With very little fanfare, the last proposal for a liquefied natural gas (LNG) terminal in Maine was just dismissed by federal regulators. At least half a dozen LNG terminal projects have been proposed in Downeast Maine over the last 15 years, with this last one in play, or better yet, suspended animation, for the last 10. Several of the projects involved massive investments of time by federal and state regulators; all of them promised economic prosperity and low-cost energy.
Sound familiar? Of course it does. It’s the same propaganda that we’re currently being fed about natural gas pipelines: if we spend public money (yours and mine) to entice the private sector (Big Gas) to build massive new energy infrastructure, then economic prosperity and cheap energy will follow.
It’s a story that rang hollow for all of those proposed LNG projects – and it rings just as hollow for Big Gas.
We Didn’t Need New Gas Terminals Then…
The proposed $2 billion project first proposed by Downeast LNG a decade ago would have included an 80-acre terminal site for both importing and exporting liquefied natural gas – all perched along the shores of Passamaquoddy Bay. Many of the terminals proposed over the years threatened the pristine Downeast coastline. Lucky for Maine, a hardy and indefatigable band of local residents, led by the Save Passamaquoddy Bay folks in Eastport and their counterparts in New Brunswick, always kept a spotlight on the environmental and safety risks of the many proposals.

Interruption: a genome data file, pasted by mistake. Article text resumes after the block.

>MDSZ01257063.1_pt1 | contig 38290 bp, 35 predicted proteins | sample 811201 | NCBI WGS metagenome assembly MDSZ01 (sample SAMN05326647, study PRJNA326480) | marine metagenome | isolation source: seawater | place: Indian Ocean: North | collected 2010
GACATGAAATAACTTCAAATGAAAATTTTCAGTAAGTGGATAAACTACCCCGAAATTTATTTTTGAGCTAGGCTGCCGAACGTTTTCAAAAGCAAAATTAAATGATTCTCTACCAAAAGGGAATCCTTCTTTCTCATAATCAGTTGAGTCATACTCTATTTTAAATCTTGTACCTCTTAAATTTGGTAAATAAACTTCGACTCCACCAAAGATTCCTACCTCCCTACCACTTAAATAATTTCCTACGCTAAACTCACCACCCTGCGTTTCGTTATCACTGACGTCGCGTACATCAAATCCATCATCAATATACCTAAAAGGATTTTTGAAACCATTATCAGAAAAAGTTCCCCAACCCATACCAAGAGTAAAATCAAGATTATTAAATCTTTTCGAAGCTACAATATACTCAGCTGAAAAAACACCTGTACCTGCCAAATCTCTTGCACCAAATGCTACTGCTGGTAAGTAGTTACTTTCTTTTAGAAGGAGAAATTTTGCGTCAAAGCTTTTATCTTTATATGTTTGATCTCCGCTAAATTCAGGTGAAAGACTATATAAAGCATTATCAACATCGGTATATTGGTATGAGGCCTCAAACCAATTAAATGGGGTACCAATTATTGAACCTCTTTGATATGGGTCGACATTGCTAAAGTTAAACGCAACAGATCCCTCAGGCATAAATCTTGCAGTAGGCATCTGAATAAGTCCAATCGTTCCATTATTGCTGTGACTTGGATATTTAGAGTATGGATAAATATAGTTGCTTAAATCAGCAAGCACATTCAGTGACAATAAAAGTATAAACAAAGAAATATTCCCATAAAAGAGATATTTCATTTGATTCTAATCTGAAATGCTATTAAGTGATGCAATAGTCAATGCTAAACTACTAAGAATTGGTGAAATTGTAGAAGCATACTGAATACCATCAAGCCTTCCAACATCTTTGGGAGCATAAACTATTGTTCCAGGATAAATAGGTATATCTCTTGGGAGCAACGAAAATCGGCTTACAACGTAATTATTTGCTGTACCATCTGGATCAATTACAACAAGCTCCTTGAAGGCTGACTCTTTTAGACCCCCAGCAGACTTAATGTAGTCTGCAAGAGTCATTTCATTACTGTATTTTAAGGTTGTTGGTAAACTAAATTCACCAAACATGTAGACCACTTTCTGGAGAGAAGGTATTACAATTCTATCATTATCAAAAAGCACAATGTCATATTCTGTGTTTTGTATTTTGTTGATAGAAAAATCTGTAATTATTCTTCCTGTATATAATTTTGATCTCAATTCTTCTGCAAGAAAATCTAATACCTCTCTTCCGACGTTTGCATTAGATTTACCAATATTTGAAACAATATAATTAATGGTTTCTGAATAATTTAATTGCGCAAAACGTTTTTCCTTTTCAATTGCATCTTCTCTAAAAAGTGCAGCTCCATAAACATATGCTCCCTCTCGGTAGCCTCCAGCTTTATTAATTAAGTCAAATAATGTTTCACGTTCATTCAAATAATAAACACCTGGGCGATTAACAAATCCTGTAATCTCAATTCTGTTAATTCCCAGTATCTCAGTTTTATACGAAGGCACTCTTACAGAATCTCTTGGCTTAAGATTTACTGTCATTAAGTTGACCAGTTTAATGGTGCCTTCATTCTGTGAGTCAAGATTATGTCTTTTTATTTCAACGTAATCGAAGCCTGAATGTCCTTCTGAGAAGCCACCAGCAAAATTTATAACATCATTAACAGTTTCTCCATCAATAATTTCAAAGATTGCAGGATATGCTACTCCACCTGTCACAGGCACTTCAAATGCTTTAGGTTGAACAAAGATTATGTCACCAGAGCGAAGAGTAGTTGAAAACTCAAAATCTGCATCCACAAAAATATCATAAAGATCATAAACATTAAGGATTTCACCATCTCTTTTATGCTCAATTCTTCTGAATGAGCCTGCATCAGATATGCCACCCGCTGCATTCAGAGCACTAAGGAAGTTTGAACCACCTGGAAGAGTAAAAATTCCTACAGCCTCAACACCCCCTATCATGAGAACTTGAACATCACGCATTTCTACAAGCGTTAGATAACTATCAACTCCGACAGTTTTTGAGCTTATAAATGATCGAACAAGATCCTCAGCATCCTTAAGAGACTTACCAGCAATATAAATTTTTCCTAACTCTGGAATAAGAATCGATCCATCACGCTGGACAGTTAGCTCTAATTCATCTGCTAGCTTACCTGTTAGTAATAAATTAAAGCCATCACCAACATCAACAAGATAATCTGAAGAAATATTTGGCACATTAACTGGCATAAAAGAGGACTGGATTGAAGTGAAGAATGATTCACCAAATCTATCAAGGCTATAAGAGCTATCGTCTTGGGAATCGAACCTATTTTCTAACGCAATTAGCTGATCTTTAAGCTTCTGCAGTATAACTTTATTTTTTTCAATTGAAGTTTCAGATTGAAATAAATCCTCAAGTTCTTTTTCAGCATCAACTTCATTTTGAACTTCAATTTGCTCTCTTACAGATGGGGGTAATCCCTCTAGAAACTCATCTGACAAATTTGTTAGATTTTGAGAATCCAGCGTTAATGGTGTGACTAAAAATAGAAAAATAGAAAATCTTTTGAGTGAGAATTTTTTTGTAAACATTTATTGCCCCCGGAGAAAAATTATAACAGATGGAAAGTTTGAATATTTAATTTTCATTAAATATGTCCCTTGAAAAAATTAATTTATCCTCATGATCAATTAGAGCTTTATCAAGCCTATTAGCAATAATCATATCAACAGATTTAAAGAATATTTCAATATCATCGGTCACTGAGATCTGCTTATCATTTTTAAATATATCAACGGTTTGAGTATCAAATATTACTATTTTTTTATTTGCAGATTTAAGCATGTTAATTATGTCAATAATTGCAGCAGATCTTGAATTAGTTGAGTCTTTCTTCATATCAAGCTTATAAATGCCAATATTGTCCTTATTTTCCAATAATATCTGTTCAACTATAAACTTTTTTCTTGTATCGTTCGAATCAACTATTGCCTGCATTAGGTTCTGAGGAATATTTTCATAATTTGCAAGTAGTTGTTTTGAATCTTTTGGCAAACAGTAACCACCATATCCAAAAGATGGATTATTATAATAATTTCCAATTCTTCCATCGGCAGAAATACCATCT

At CLF, we focused on the need, or lack thereof, for the projects, given the existing LNG facilities in New Brunswick and in Boston. These existing (and underutilized) facilities weren’t only key to debunking the argument for new LNG terminals, however; they’re also central to deflating the current clamor for massive new gas pipelines. A white paper released by CLF last year showed that maximizing the use of this existing LNG infrastructure is a key component to the most efficient and cost-effective way of relieving constraints on the region’s existing gas pipeline system during the winter months.
…And We Don’t Need New Gas Pipelines Now
The last thing Maine needs are white elephant projects like Downeast LNG – or Spectra’s proposed Access Northeast natural gas pipeline. CLF has argued for months that the scheme approved by Maine’s Public Utilities Commission to force electricity consumers to bankroll a massive new pipeline is too risky, because a pipeline just isn’t needed (three private studies contracted by the PUC agreed). Such a scheme has also been proposed by utilities commissions in other states across the region. When the Massachusetts Supreme Judicial Court waded into the fray this month, it sided with CLF – and its decision is reverberating throughout New England, including here in Maine.
Proposals for LNG terminals withered on the vine because the markets recognized that there was no need for them. Now the markets are sending a clear signal about proposals for large-scale natural gas infrastructure. Let’s make sure it doesn’t take another 15 years for Big Gas to get the message: Maine doesn’t need any more white elephant sales.